Types of Terrorism
In early 1975, the Law Enforcement Assistant Administration in the United States formed the National Advisory Committee on Criminal Justice Standards and Goals. One of the five volumes that the committee wrote was entitled Disorders and Terrorism, produced by the Task Force on Disorders and Terrorism under the direction of H.H.A. Cooper, Director of the Task Force staff. The Task Force classified terrorism into six categories.
- Civil disorder – A form of collective violence interfering with the peace, security, and normal functioning of the community.
- Political terrorism – Violent criminal behaviour designed primarily to generate fear in the community, or substantial segment of it, for political purposes.
- Non-Political terrorism – Terrorism that is not aimed at political purposes but which exhibits “conscious design to create and maintain a high degree of fear for coercive purposes, but the end is individual or collective gain rather than the achievement of a political objective.”
- Quasi-terrorism – The activities incidental to the commission of crimes of violence that are similar in form and method to genuine terrorism but which nevertheless lack its essential ingredient. It is not the main purpose of the quasi-terrorists to induce terror in the immediate victim as in the case of genuine terrorism, but the quasi-terrorist uses the modalities and techniques of the genuine terrorist and produces similar consequences and reaction. For example, the fleeing felon who takes hostages is a quasi-terrorist, whose methods are similar to those of the genuine terrorist but whose purposes are quite different.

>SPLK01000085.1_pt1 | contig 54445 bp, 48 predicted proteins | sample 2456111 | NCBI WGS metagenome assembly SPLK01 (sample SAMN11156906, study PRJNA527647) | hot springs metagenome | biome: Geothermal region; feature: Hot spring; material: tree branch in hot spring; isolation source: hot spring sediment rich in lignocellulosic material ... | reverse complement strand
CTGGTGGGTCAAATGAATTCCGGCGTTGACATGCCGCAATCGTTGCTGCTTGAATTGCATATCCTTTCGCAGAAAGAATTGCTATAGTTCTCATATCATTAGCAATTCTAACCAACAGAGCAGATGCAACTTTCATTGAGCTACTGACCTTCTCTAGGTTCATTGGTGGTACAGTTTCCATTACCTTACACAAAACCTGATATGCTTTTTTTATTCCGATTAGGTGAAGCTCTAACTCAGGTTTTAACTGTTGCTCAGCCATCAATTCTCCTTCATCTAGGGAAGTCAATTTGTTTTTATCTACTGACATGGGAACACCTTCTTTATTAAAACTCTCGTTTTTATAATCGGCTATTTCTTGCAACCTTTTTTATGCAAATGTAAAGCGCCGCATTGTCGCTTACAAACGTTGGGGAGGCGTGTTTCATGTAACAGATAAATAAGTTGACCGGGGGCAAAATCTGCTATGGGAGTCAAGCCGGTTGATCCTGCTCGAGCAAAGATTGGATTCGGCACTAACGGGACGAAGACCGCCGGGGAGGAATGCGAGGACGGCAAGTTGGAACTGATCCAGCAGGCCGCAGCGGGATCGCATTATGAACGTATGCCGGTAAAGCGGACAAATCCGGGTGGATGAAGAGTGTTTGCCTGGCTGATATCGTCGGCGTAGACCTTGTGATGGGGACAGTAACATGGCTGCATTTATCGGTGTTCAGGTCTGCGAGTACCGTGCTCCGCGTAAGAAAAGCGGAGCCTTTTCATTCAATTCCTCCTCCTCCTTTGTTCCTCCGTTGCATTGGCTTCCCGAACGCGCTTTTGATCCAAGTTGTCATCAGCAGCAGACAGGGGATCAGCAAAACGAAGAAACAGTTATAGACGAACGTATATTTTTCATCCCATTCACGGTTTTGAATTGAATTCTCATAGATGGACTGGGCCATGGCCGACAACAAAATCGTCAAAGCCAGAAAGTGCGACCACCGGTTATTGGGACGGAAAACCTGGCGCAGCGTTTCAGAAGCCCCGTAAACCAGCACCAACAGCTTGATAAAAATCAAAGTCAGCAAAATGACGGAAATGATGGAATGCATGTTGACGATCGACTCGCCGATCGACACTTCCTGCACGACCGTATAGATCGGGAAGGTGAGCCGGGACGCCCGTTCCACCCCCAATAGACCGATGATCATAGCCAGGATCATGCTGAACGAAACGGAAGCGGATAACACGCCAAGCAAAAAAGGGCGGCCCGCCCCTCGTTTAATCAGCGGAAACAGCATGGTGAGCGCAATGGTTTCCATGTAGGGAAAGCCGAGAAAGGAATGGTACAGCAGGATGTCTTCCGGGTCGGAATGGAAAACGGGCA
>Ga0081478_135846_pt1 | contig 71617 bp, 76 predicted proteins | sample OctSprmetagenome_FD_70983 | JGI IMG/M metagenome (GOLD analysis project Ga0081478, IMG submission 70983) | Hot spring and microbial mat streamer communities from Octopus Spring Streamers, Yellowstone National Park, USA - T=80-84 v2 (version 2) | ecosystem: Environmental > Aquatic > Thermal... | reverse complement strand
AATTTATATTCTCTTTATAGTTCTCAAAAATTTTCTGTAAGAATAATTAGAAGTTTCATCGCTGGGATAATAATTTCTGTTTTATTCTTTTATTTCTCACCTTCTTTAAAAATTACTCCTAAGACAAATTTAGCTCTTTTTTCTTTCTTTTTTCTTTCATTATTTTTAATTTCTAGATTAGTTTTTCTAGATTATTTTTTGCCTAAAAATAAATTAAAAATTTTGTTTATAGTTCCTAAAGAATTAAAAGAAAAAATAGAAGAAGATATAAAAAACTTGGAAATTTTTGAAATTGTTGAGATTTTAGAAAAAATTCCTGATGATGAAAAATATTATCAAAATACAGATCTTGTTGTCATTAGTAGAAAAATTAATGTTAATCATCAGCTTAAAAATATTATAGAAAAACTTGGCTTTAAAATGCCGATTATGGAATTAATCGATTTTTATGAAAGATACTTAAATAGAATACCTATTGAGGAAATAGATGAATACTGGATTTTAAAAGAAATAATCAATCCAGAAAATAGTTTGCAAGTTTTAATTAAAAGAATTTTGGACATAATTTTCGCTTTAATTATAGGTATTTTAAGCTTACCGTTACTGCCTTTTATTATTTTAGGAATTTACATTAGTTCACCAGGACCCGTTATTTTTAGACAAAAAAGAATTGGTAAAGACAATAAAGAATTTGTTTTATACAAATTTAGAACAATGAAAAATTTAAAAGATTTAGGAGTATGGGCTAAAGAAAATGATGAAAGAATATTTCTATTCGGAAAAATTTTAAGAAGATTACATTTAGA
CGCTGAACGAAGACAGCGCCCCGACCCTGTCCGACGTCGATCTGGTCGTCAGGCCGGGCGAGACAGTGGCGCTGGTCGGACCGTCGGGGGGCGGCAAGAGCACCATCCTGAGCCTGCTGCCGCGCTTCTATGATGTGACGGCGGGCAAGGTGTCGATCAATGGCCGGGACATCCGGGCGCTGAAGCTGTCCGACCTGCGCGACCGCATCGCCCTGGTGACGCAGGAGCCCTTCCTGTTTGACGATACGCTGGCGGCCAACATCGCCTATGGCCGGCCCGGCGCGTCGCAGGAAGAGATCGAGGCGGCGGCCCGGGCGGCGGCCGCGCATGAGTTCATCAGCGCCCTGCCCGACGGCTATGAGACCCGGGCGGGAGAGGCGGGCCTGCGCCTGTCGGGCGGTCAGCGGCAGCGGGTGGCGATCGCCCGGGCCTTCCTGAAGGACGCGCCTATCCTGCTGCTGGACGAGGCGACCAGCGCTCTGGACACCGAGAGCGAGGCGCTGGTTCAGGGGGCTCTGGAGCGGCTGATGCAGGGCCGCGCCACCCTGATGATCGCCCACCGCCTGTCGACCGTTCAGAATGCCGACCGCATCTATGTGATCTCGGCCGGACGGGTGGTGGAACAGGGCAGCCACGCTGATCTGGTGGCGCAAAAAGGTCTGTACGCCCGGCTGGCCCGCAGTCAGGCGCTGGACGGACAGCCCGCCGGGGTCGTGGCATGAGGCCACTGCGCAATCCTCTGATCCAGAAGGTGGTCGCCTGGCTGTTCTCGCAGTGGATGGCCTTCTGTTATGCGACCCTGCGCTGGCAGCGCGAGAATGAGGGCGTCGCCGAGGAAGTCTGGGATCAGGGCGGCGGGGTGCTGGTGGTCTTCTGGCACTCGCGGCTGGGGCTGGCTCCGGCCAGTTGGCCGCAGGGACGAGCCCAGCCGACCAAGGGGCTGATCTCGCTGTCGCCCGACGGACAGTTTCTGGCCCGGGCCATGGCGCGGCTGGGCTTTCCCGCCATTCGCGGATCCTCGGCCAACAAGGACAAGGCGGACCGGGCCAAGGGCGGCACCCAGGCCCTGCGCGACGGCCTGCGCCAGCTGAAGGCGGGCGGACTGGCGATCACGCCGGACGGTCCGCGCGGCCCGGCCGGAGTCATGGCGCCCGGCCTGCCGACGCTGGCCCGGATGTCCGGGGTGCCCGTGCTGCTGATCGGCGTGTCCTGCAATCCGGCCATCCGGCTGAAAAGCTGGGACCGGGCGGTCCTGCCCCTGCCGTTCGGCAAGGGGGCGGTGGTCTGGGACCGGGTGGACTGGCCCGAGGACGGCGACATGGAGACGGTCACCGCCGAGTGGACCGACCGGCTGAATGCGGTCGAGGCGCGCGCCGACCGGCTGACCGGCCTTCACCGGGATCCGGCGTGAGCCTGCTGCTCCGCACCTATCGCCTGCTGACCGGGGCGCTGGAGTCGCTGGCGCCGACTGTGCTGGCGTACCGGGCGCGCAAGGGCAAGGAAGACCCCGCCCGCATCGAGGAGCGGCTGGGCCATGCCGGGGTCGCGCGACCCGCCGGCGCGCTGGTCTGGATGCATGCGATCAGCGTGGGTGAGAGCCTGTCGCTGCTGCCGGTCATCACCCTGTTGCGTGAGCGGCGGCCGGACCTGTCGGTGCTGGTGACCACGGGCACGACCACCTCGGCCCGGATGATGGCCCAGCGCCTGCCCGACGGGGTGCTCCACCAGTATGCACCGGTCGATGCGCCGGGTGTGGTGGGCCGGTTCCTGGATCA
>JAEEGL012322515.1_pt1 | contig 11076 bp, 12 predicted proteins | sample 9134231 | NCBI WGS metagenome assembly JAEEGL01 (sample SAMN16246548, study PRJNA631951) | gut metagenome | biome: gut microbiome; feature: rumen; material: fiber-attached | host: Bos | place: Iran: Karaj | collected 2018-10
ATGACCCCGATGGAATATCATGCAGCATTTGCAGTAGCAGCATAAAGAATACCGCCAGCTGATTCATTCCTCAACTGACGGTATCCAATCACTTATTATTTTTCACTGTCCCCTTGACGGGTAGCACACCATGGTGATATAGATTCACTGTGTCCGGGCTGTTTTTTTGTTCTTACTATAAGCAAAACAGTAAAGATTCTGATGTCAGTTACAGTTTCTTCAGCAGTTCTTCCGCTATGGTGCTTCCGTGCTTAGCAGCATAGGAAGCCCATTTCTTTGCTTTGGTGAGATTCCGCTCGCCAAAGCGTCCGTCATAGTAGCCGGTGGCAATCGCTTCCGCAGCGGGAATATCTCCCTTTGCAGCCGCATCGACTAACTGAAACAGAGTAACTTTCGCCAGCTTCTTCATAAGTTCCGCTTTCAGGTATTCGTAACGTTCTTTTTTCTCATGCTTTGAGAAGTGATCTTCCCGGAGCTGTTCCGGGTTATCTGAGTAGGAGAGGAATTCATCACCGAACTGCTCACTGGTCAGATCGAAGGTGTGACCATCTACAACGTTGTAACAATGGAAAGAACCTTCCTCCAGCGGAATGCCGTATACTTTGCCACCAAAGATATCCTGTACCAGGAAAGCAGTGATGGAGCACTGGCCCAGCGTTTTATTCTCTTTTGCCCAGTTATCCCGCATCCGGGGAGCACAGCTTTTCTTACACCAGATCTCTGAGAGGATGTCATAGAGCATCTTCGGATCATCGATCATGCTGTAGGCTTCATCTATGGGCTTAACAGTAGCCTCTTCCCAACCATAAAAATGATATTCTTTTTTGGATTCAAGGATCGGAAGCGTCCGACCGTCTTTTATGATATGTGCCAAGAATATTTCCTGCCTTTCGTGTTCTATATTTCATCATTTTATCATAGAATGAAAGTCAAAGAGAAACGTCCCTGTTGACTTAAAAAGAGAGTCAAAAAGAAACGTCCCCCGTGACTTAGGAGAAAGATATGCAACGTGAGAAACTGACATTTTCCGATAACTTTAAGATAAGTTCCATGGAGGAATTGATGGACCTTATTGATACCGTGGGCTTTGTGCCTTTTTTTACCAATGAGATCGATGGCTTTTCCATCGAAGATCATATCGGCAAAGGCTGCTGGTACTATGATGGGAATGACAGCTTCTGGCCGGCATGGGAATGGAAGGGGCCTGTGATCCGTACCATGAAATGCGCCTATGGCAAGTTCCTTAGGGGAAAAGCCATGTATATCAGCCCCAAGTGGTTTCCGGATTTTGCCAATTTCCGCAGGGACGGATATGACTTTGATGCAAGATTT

- Limited political terrorism – Genuine political terrorism is characterized by a revolutionary approach; limited political terrorism refers to “acts of terrorism which are committed for ideological or political motives but which are not part of a concerted campaign to capture control of the state.
- Official or state terrorism –"referring to nations whose rule is based upon fear and oppression that reach similar to terrorism or such proportions.” It may also be referred to as Structural Terrorism defined broadly as terrorist acts carried out by governments in pursuit of political objectives, often as part of their foreign policy.
Several sources have further defined the typology of terrorism:
- Political terrorism
- Sub-state terrorism
- Social revolutionary terrorism
- Nationalist-separatist terrorism
- Religious extremist terrorism
- Religious fundamentalist Terrorism
- New religions terrorism
- Right-wing terrorism
- Left-wing terrorism
- Single-issue terrorism
- State-sponsored terrorism
- Regime or state terrorism
- Sub-state terrorism
- Criminal terrorism
- Pathological terrorism
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